With Easter just around the corner, many pet parents might be nervous about all the chocolate the Easter bunny will leave around. However, not all chocolate is created equal and not all chocolate is toxic to dogs. This does not mean that any chocolate is safe to feed your dog, however. To help you understand we will give you a rundown of the least and most toxic forms of chocolate, but first let’s talk about what it is that makes chocolate a potential health risk for dogs.
Chocolate contains substances called methylxanthines. The two most common being caffeine and theobromine which both affect the central nervous system, cardiovascular system and to a smaller extent blood pressure. As humans, we are able to breakdown and excrete these compounds much more effectively than dogs, which is why we are not as susceptible to toxicity.
Now to which chocolates are the most dangerous; in general, the darker and more bitter the chocolate the more dangerous it is. That’s to say, that if a 50 pound dog ate 2 ounces of white or milk chocolate there is very little risk of toxicity. However, if the same dog was to eat the same amount of baker’s chocolate or cocoa powder, there is a much greater risk of poisoning.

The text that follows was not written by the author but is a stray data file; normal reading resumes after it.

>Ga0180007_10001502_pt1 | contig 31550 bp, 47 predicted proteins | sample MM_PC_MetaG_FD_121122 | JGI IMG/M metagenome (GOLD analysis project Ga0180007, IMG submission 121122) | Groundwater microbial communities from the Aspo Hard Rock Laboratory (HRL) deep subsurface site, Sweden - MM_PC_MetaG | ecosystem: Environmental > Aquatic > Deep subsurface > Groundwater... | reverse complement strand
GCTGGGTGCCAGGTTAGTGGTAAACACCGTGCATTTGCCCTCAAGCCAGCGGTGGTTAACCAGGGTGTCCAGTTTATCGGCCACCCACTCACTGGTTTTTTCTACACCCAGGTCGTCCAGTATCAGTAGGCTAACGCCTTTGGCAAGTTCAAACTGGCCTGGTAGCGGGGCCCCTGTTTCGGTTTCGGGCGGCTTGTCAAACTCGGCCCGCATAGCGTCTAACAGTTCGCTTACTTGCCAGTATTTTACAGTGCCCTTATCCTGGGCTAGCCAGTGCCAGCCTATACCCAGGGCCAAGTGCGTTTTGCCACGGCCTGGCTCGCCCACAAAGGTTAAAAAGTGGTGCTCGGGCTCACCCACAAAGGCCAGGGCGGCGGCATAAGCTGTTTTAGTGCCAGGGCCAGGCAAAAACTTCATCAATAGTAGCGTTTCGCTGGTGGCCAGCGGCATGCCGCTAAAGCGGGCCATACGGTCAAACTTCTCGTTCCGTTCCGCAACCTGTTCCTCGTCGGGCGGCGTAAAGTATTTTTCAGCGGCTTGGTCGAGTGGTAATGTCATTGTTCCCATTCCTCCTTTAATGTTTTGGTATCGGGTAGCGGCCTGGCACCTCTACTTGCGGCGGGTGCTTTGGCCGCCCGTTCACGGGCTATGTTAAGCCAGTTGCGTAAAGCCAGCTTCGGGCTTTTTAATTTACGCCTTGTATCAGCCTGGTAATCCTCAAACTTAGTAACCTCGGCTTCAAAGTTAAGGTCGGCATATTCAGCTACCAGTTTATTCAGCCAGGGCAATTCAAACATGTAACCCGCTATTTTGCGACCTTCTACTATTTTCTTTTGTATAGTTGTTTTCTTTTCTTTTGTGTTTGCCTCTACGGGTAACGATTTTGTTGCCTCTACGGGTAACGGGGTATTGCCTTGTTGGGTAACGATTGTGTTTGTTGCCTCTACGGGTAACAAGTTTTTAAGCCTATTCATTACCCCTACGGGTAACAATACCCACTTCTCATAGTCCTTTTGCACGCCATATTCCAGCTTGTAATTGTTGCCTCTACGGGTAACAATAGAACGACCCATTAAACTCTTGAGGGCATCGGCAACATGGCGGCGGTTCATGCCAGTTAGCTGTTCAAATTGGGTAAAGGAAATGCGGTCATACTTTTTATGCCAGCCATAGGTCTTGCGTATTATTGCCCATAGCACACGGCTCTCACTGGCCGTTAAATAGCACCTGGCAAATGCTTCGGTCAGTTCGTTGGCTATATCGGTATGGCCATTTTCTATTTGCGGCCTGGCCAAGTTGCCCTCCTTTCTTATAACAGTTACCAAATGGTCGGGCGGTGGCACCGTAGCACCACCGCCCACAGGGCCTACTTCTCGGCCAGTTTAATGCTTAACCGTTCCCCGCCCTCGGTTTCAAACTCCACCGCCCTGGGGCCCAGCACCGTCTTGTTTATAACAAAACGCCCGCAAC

Here is a chart for quick reference, or you can check out this easy to use toxicity calculator.
A general rule is that mild symptoms such as upset stomach and diarrhea can occur at approximately 20 milligrams of methylxanthines per kilogram of the dog’s body weight. Cardiotoxic effects at 40-50mg/kg, seizures at >60mg/kg and potential fatality at >100 mg/kg. Of course, these are general levels and can vary greatly depending on the individual dog’s ability to break down the methylxanthines.
Here is a chart of some common household items that could pose a threat and the levels of caffeine and theobromine they contain.
Please keep in mind that even though lighter chocolate may not have enough methylxanthines to be toxic, it still has a lot of sugars and fats that can lead to pancreatitis, or other illnesses.